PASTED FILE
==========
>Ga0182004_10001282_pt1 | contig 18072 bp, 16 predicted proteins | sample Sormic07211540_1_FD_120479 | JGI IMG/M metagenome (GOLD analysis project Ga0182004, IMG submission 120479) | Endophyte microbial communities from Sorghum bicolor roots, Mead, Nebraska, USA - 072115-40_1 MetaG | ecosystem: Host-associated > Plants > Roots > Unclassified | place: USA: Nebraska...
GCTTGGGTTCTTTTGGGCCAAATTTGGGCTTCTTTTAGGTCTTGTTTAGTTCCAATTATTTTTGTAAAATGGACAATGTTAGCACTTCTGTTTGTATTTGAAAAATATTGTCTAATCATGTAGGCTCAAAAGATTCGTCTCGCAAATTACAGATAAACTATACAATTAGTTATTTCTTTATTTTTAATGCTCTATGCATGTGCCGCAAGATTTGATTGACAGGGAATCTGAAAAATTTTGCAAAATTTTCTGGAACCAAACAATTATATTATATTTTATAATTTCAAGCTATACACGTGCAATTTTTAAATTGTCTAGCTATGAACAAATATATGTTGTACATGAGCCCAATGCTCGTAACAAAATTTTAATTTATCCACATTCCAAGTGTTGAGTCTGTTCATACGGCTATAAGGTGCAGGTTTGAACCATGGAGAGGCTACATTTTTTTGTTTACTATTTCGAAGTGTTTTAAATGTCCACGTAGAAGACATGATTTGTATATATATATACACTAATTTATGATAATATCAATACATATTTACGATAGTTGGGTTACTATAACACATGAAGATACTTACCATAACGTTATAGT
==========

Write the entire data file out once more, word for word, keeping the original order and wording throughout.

>Ga0182004_10001282_pt1 | contig 18072 bp, 16 predicted proteins | sample Sormic07211540_1_FD_120479 | JGI IMG/M metagenome (GOLD analysis project Ga0182004, IMG submission 120479) | Endophyte microbial communities from Sorghum bicolor roots, Mead, Nebraska, USA - 072115-40_1 MetaG | ecosystem: Host-associated > Plants > Roots > Unclassified | place: USA: Nebraska...
GCTTGGGTTCTTTTGGGCCAAATTTGGGCTTCTTTTAGGTCTTGTTTAGTTCCAATTATTTTTGTAAAATGGACAATGTTAGCACTTCTGTTTGTATTTGAAAAATATTGTCTAATCATGTAGGCTCAAAAGATTCGTCTCGCAAATTACAGATAAACTATACAATTAGTTATTTCTTTATTTTTAATGCTCTATGCATGTGCCGCAAGATTTGATTGACAGGGAATCTGAAAAATTTTGCAAAATTTTCTGGAACCAAACAATTATATTATATTTTATAATTTCAAGCTATACACGTGCAATTTTTAAATTGTCTAGCTATGAACAAATATATGTTGTACATGAGCCCAATGCTCGTAACAAAATTTTAATTTATCCACATTCCAAGTGTTGAGTCTGTTCATACGGCTATAAGGTGCAGGTTTGAACCATGGAGAGGCTACATTTTTTTGTTTACTATTTCGAAGTGTTTTAAATGTCCACGTAGAAGACATGATTTGTATATATATATACACTAATTTATGATAATATCAATACATATTTACGATAGTTGGGTTACTATAACACATGAAGATACTTACCATAACGTTATAGT